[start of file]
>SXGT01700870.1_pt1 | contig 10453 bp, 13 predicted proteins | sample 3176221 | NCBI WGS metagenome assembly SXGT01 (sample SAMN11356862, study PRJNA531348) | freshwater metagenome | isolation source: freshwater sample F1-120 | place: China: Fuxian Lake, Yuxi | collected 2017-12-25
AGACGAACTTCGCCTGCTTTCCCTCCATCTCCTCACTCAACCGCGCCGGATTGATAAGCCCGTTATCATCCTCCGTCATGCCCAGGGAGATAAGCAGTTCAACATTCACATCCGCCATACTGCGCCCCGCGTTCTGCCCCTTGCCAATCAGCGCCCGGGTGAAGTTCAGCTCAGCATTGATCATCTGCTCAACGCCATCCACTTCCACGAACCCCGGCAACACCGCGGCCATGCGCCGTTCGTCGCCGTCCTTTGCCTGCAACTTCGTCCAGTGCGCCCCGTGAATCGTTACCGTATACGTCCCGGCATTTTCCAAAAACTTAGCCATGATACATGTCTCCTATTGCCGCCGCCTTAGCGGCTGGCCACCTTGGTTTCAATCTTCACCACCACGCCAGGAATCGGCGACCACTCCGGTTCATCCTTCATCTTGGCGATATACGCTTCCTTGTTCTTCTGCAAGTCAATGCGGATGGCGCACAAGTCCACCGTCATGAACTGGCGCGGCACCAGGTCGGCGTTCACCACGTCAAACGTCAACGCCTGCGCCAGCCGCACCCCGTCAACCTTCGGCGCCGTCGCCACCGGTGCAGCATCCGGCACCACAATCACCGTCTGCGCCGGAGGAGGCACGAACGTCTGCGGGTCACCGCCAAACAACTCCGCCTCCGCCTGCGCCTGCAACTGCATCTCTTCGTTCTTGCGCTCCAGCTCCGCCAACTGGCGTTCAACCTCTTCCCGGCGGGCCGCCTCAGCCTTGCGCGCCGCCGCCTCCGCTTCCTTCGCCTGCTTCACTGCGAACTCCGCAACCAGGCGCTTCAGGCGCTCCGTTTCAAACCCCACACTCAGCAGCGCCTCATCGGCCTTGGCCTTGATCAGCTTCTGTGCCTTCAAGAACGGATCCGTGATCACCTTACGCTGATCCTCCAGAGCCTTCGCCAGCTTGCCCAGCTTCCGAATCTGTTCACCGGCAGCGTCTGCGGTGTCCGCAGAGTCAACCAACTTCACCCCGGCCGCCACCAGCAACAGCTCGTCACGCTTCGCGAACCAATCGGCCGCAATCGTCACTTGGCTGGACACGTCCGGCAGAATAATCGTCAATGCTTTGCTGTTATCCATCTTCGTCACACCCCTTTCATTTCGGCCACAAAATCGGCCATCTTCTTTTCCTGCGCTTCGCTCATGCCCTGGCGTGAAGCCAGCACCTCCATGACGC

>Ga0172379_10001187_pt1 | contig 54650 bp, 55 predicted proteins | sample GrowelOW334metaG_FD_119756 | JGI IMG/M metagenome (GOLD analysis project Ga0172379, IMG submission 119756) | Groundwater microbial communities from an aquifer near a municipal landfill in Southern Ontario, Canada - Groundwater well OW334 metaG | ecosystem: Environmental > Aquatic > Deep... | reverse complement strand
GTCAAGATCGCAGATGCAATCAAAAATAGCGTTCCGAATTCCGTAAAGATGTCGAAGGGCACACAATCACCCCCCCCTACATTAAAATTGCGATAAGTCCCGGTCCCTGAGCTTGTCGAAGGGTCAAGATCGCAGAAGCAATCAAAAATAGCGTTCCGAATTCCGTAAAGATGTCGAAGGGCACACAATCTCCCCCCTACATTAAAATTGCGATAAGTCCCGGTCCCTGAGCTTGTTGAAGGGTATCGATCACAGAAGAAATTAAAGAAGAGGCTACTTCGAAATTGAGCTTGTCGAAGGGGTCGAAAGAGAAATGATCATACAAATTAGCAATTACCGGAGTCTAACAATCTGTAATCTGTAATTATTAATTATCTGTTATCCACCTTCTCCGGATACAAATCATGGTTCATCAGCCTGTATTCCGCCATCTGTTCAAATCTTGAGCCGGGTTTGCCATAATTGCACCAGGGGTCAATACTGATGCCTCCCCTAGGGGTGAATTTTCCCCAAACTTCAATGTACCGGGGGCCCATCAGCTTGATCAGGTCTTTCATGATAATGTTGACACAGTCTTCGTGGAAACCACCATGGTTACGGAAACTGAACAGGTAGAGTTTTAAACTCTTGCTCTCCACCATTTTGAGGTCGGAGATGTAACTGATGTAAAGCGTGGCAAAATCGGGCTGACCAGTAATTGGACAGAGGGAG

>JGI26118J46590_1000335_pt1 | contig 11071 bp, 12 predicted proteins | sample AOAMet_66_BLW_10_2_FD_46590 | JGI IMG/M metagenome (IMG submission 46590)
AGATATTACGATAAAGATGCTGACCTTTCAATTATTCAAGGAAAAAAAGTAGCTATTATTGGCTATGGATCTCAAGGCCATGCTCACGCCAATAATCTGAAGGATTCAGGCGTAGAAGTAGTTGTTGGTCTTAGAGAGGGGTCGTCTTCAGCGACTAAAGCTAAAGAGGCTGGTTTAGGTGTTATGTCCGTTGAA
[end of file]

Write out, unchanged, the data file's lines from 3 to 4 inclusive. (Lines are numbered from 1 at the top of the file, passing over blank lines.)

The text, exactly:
>Ga0172379_10001187_pt1 | contig 54650 bp, 55 predicted proteins | sample GrowelOW334metaG_FD_119756 | JGI IMG/M metagenome (GOLD analysis project Ga0172379, IMG submission 119756) | Groundwater microbial communities from an aquifer near a municipal landfill in Southern Ontario, Canada - Groundwater well OW334 metaG | ecosystem: Environmental > Aquatic > Deep... | reverse complement strand
GTCAAGATCGCAGATGCAATCAAAAATAGCGTTCCGAATTCCGTAAAGATGTCGAAGGGCACACAATCACCCCCCCCTACATTAAAATTGCGATAAGTCCCGGTCCCTGAGCTTGTCGAAGGGTCAAGATCGCAGAAGCAATCAAAAATAGCGTTCCGAATTCCGTAAAGATGTCGAAGGGCACACAATCTCCCCCCTACATTAAAATTGCGATAAGTCCCGGTCCCTGAGCTTGTTGAAGGGTATCGATCACAGAAGAAATTAAAGAAGAGGCTACTTCGAAATTGAGCTTGTCGAAGGGGTCGAAAGAGAAATGATCATACAAATTAGCAATTACCGGAGTCTAACAATCTGTAATCTGTAATTATTAATTATCTGTTATCCACCTTCTCCGGATACAAATCATGGTTCATCAGCCTGTATTCCGCCATCTGTTCAAATCTTGAGCCGGGTTTGCCATAATTGCACCAGGGGTCAATACTGATGCCTCCCCTAGGGGTGAATTTTCCCCAAACTTCAATGTACCGGGGGCCCATCAGCTTGATCAGGTCTTTCATGATAATGTTGACACAGTCTTCGTGGAAACCACCATGGTTACGGAAACTGAACAGGTAGAGTTTTAAACTCTTGCTCTCCACCATTTTGAGGTCGGAGATGTAACTGATGTAAAGCGTGGCAAAATCGGGCTGACCAGTAATTGGACAGAGGGAG